The look of Art Deco design is elegant and bold. It utilizes geometric shapes and patterns, exotic materials, and symmetry to make a big, dramatic statement. It marries traditional luxury with over-the-top glamour, creating one of the most iconic interior design styles of all time.
Incorporate a few key elements of this style for a timeless and glamorous touch to any interior.
Color Palette Ideas for Art Deco Interior Design
The color palettes are full of contrast. Think black and white accented with metallics and anything reflective. For a softer look, pair creams and beiges with deep sapphire, golden saffron, rubies, deep emerald, and other pigmented jewel tones. In the master suite of the Portland Residence, we developed a color palette of gray, blue, and warm copper to create a rich space. Then we added metallic and sunburst details for the signature Art Deco look.
Materials for Art Deco Interior Design
Art Deco design uses expensive materials, like gold, chrome, mirrors, lacquer, rare woods, and exotic skins on everything from furniture to accessories. Glass is frequently used on table tops, accessories, and sculptural art pieces. Marble and ebony are popular materials for flooring and furniture, especially those pieces with in-laid designs.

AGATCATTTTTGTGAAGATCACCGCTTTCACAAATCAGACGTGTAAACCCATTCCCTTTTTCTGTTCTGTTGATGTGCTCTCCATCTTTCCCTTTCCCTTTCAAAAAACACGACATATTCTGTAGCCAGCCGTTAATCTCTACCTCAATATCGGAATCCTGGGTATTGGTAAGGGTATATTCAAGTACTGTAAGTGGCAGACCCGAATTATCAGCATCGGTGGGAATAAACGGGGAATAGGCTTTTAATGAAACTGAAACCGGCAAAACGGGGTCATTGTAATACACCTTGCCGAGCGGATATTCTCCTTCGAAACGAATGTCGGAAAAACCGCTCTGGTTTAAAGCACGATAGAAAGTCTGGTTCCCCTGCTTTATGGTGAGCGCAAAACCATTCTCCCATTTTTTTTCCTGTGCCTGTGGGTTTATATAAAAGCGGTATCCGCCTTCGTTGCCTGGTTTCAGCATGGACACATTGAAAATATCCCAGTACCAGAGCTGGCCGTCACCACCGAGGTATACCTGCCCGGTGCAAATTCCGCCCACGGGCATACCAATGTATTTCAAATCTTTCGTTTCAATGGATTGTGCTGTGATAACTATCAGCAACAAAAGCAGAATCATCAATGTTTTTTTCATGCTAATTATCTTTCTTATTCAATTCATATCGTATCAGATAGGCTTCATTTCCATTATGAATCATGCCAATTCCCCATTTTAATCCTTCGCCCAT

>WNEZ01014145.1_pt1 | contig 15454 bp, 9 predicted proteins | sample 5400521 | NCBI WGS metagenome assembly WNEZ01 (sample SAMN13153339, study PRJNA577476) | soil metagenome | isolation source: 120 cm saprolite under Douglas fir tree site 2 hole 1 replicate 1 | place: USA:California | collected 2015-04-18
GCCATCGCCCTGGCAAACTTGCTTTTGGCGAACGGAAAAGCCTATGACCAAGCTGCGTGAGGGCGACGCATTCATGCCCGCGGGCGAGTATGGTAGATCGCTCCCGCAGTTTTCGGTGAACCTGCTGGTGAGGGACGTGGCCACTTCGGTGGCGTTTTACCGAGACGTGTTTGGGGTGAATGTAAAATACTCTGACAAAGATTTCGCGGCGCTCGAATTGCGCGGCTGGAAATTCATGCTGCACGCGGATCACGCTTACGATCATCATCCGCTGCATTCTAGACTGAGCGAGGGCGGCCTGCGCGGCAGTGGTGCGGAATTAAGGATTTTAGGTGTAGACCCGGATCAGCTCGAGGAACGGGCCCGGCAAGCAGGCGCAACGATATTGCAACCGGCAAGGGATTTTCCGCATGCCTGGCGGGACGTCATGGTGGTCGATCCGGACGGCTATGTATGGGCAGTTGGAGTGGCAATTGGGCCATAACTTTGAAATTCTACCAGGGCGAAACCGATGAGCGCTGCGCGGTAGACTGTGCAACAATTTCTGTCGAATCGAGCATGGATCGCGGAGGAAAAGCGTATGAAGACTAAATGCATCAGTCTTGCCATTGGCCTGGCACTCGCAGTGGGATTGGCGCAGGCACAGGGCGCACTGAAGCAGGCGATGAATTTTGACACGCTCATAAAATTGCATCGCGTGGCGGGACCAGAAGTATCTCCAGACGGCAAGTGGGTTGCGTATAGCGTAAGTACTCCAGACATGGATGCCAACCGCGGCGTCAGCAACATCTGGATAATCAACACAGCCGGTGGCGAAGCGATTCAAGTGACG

5 Elements of Art Deco Interior Design
The combination of rich colors, striking geometry, and unique finishes are still as luxurious and glamorous today as it was in the 1920s. The unrestrained style and use of contrasting elements creates a timeless, sophisticated design. If you’re looking to add some Art Deco style to your home, here are a few of my favorite ways to elevate your space.
1. Bold Geometric Patterns
The Art Deco style is a celebration of lines. Stepped forms, chevrons, and repetitive geometric shapes are popular because they symbolize the advances in technology that were taking place. Ziggurat patterns, like the one above, emphasize the style’s focus on sharp edges, symmetry, and the striking contrast between black and white.
In the hallway of our client’s Willowick residence, a stunning black and white tile floor makes dramatic statement. Below, a Houston high rise gets a glamorous makeover with Kelly Wearstler’s mosaic tile collection for Ann Sacks.
2. Metallic Finishes
With the introduction of new materials, natural and organic textures were replaced with smooth, polished ones. While today’s modern styles center on warm woods and organic shapes, Art Deco is decidely the opposite with its orthogonal lines and glimmering surfaces. Metallic finishes like gold, silver, stainless steel, and chrome add an elegant sheen.
3. Over-Exaggerated Proportions
The Art Deco style has an air of formality and control, yet it seems playful and whimsical at the same time. Large scale casegoods are often paired with accentuated curves.